The Vision Seeker

by James Whetung, Paul Morin,
32 pages,
ISBN: 0773729666

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Children`s Books
by Sylvia Lassam

The dust-jacket blurb for The Vision Seeker states that this "is a book for all people and all ages." It is, however, sure to be marketed and classified as a children's book; this review will deal with it as children's literature, and in this context it is less than satisfactory.

The book's author is an Anishinaabe, and the story relates the origins of the Sweat Lodge, a tool used by the Anishinaabe nation to retain their cultural memory. It is a moving story of a young man's bravery and of his mystical journey to bring help to his people. The author introduces the legend in his own voice and proceeds to tell of an undisclosed time, long ago, when war and greed had created a period of "great darkness". A little boy, in the face of starvation, asks permission to undertake a fast and Vision Quest. The book recounts his subsequent journey and dreams, and ends with an explanation of the significance of the original quest to the present-day Sweat Lodge ritual.

I found the book both tantalizing and disappointing. Initially, the story seems headed for the tradition of story-telling that pits the weakest member of society against great and powerful forces, or charts an epic voyage of self-discovery. The narration is moving; unfortunately, the reader is left hanging in what seems to be mid-story. The journey ends-and then? There is no explication of the significance of the quest. Did the war end? Was the famine over? Did the people learn to work together? Did the boy become a leader?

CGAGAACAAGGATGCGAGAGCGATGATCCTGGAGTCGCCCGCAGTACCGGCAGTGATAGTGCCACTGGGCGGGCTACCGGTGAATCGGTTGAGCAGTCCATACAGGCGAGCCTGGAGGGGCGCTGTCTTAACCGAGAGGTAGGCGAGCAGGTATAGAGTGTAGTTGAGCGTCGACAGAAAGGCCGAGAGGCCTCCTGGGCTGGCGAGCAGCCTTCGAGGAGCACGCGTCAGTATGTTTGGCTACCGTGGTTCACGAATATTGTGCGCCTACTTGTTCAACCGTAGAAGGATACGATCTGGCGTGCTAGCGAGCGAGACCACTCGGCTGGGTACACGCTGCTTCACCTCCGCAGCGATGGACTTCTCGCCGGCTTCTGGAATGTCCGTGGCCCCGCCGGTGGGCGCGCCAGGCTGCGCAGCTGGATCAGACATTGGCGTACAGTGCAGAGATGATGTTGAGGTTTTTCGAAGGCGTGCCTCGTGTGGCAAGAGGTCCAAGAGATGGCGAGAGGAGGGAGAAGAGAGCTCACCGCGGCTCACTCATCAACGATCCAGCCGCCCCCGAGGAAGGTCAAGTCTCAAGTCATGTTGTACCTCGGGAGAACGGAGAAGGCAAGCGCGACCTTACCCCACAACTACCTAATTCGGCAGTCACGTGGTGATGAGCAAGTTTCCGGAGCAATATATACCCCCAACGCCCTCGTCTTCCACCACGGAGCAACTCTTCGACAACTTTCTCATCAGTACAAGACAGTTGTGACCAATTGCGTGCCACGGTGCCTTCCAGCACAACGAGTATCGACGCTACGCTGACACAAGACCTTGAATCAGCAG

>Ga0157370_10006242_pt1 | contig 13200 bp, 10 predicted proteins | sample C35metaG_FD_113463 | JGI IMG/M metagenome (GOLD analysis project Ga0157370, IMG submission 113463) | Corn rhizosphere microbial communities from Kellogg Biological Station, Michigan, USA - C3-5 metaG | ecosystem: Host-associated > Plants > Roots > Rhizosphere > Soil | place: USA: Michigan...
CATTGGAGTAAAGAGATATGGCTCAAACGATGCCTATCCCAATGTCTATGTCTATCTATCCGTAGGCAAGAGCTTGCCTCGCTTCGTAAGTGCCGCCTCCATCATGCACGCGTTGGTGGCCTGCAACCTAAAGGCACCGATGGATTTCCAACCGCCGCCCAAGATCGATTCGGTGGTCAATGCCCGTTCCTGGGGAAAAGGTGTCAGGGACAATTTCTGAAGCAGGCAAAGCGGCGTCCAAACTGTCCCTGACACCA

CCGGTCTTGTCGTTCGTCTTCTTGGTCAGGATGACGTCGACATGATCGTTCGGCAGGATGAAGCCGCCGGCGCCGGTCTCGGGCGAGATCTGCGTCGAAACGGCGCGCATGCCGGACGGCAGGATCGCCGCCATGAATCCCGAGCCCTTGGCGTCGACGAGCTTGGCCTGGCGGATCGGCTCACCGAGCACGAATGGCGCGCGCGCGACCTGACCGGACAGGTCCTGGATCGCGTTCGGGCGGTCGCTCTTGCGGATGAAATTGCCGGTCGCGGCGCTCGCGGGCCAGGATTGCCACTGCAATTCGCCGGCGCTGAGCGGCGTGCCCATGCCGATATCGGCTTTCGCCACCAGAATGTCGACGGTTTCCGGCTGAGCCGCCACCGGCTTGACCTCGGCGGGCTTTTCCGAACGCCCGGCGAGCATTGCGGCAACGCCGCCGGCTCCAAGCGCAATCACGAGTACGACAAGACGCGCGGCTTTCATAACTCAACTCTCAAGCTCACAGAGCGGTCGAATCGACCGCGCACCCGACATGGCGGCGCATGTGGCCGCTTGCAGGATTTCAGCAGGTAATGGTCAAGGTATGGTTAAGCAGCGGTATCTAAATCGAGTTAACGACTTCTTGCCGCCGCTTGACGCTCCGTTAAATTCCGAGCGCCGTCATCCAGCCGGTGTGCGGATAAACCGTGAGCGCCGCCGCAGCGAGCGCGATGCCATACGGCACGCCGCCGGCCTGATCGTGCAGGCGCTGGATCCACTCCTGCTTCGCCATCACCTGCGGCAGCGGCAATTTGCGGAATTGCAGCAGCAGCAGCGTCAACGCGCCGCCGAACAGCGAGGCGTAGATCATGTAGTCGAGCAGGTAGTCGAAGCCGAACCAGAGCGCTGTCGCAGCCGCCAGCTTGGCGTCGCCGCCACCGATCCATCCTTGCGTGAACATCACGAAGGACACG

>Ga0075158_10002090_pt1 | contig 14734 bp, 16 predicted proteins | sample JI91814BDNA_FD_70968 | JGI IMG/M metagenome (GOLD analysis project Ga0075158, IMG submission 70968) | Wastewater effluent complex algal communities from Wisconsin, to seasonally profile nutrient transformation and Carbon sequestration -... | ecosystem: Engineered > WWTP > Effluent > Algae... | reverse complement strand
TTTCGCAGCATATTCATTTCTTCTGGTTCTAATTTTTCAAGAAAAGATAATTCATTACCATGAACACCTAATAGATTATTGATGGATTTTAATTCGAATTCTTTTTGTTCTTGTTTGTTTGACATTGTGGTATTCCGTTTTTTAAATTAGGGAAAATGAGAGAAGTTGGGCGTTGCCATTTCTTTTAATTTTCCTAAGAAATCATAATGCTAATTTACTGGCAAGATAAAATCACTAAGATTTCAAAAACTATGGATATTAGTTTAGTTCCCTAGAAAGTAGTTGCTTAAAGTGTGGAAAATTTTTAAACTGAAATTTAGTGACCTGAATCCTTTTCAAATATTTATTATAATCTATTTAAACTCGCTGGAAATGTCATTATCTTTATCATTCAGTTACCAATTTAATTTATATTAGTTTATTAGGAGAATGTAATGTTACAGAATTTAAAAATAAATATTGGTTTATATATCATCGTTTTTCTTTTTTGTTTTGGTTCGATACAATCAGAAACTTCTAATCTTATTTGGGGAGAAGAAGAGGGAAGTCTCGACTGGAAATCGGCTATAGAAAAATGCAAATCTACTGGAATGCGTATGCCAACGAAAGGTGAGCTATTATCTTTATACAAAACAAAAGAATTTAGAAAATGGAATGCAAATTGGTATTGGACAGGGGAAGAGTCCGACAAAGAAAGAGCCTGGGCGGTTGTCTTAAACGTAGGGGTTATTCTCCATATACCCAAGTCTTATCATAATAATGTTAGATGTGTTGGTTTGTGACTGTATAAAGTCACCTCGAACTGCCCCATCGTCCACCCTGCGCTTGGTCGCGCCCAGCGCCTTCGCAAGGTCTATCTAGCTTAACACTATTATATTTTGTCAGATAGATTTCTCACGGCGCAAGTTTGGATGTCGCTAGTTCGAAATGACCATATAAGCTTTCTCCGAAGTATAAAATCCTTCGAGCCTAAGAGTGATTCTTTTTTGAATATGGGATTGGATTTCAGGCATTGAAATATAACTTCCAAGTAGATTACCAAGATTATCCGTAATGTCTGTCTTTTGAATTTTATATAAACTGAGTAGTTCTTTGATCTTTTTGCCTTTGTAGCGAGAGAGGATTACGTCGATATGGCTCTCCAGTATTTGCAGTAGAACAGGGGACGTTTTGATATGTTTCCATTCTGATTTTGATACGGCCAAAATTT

The final page of text explains the significance of the details of the legends to the modern ceremony and assumes that the reader is familiar with, if not actually looking at, a Sweat Lodge: "That lodge was built very much like this one." What one? The illustrations, wonderful in places, are not helpful here. The Sweat Lodge is not fully explained, and the story falls flat.

Paul Morin's illustrations, too, are a mixed bag. In most cases they follow the story line closely and realistically. Some of the images are powerfully and skilfully rendered; in others, the artist seems stymied by the challenges of foreshortening. Mr. Morin also designed the book and here again inconsistency rules. On the most successful pages, the richly coloured illustrations spread across the double page, bleeding to the edge, with the type in white. On a few pages the illustration faces a white page with a few lines of text and the result is glaringly out of sync with the prevailing mood.

Reading The Vision Seeker left me with a great curiosity about the Sweat Lodge legend. Perhaps someone familiar with the ceremony would find this book illuminating, but I doubt that "all people" will find it satisfactory.


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